With experience as a driver and a pedestrian, I have observed the pedestrian and driver culture on our campus. For this issue, I wish to share a few observations and tips for staying safe at CBNU.
On a recent trip to Australia and New Zealand, I was struck by the courtesy of drivers. If I were waiting or approaching a crosswalk, the driver of a car coming toward me would stop and wait for me to start walking, cross the street completely, and continue walking on the other side before they started moving. Never did I feel that I had to stop and wait for cars to go by before I could cross safely. The drivers were very courteous and considerate. They were following driving rules relating to pedestrians. It was a stark difference compared to Korea and struck me, because as a pedestrian in Korea, that would almost never happen. Pedestrians are rarely given the right of way. This is exactly why we should all be very alert when we cross the street.
It is common knowledge, I would say, that many Korean automobile and bus drivers are sometimes reckless and careless when it comes to driving. While driving, I have seen cars dash across the street in front of me, although it was a green light for me to go straight. This means they were likely speeding and decided not to stop for their red light. It also means such carelessness could have caused an accident.
Aside from drivers and pedestrians, bicycle riders must also be cautious as they cross the street. Under Korean law, bicyclists are supposed to dismount their bikes and walk across the street with their bikes. However, this rule is seldom followed. Have you seen a person on their bike stop, dismount, cross the street and get back on their bikes again? Driving around the CBNU area, I have seen bikers quickly ride on their bikes across the crosswalk when it’s green. In such situations some drivers, who fail to see them in time, have to break suddenly to avoid a collision.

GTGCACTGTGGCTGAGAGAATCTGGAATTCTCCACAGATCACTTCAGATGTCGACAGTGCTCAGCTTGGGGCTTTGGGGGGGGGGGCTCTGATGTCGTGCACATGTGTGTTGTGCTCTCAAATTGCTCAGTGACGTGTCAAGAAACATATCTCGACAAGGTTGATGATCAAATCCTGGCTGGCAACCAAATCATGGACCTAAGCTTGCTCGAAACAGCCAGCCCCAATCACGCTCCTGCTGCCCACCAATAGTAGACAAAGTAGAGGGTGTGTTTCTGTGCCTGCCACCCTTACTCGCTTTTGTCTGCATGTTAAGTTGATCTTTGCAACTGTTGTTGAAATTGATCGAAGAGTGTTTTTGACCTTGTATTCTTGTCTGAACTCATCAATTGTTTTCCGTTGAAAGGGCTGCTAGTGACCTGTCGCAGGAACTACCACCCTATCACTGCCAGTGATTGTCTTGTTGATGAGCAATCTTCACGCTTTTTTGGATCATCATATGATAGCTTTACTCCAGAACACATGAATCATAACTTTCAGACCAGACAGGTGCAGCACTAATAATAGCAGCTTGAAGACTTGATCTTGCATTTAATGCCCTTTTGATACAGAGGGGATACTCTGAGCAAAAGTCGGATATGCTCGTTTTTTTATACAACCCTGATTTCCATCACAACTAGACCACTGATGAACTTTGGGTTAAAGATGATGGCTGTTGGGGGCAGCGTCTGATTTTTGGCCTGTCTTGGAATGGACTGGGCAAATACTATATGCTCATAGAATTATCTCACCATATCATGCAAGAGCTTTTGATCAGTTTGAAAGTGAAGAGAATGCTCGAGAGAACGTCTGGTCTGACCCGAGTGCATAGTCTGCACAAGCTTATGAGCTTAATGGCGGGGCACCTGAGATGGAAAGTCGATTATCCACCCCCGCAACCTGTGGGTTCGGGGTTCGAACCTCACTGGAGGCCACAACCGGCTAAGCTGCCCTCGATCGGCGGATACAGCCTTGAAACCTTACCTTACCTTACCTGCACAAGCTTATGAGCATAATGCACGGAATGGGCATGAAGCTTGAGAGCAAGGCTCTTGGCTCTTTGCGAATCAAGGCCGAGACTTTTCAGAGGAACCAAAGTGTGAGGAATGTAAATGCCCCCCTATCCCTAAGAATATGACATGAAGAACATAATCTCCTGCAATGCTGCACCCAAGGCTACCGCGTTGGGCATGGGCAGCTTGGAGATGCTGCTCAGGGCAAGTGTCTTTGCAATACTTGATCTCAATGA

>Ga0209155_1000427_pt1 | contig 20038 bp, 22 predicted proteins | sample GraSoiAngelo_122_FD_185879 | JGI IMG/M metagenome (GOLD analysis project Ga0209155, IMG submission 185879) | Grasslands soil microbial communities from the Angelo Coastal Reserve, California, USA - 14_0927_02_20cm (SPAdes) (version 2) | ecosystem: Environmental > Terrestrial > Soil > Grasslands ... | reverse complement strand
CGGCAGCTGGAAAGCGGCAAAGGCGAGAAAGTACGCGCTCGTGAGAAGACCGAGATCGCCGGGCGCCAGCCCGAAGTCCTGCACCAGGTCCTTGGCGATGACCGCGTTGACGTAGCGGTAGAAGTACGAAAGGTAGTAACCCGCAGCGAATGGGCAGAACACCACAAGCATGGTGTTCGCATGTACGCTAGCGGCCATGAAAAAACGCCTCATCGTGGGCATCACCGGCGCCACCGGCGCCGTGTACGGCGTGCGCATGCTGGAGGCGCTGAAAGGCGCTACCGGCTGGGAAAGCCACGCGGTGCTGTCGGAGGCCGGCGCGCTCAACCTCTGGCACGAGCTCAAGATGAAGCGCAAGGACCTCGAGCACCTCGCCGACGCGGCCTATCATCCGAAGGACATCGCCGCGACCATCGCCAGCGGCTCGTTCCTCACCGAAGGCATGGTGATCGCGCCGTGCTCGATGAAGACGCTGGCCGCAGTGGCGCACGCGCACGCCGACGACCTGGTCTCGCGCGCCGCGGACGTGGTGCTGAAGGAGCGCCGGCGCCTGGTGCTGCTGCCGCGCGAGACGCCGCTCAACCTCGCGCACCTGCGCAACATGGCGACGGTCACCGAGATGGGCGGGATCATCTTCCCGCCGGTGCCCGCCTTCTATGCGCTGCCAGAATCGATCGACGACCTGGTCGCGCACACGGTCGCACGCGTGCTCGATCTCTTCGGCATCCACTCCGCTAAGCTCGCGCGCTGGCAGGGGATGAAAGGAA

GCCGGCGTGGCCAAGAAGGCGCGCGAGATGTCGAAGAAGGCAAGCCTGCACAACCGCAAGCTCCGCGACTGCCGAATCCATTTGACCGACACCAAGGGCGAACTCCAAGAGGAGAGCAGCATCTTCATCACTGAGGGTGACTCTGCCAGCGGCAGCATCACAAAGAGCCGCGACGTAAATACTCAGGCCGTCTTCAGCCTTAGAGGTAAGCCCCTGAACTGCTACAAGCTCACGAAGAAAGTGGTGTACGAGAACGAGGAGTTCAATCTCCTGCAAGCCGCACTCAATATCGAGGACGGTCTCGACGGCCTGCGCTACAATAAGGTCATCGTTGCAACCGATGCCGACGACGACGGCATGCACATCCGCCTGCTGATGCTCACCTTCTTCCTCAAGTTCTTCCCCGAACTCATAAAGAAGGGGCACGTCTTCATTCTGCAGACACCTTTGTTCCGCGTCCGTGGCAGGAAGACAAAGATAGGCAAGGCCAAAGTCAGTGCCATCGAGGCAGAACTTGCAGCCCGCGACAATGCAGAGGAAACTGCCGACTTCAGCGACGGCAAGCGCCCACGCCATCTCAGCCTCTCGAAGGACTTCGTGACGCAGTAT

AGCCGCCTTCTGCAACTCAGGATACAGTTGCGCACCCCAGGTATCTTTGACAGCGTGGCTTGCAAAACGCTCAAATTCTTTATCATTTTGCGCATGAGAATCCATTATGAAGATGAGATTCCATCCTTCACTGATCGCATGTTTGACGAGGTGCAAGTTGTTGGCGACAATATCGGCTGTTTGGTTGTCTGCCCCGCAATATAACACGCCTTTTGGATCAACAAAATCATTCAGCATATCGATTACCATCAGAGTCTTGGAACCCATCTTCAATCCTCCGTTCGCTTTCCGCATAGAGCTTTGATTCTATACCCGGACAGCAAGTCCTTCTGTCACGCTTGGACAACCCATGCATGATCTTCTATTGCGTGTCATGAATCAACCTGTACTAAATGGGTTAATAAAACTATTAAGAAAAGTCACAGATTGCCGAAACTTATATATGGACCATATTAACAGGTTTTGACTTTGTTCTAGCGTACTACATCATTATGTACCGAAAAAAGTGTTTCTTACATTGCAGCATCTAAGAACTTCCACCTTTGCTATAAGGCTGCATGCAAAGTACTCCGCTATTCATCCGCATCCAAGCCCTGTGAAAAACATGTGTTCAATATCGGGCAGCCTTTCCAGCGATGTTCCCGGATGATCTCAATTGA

Motorcyclists are also a hazard on our roads because they zip in and out of lanes and across intersections in very dangerous circumstances (through red lights, against oncoming traffic, etc.) The explanation I received when I asked a Korean person why motorcyclists ride so fast and so dangerously, was that these motorcyclists are under pressure to deliver food within a certain number of minutes. Think about that for a minute!
If drivers and cyclists were obedient in following traffic laws, the roads in Korea would be much safer than they actually are. Below are a few tips I came up with for drivers, pedestrians, and cyclists. I hope they will prove to be helpful reminders as you walk or drive around campus and in the vicinity of the university.
-Read and follow road signs, especially speed limits
-Follow all traffic laws to avoid confusion with other drivers and pedestrians
-Stay in your lane and signal when crossing lanes
-Don’t drive and text
-Stop for pedestrians at the crosswalk, before they start crossing, and wait until they have finished and are on the other side
-Don’t walk and text at the same time
-When crossing, remove your earbuds so you can hear a car approaching, if you don’t see it
-Watch out for your friends when you are talking, walking, and crossing; not paying attention can potentially lead to serious injuries from accidents
-Never assume it is safe to cross; be alert when you cross the street, first look left, then right, and left again
-Cross streets using the crosswalks; you are putting yourself in danger when you walk outside the crosswalk
-Walk on the sidewalks, not on the street; especially if you are out at night, walk on the sidewalk going against traffic, you don’t know if drivers see you;
-Wear light clothing if you are walking outside in heavy rain or at night
-Dismount your bike before crossing the street;
-Look both ways before crossing;
-Don’t listen to music while biking, it distracts and prevents you from focusing on what’s going on around you
-Do not put your life or that of others in danger by riding against the red light;
-Be cautious when weaving in and out of traffic -- better to arrive later and safely, than not at all
All lives are valuable. Most accidents can be prevented by following common safety rules.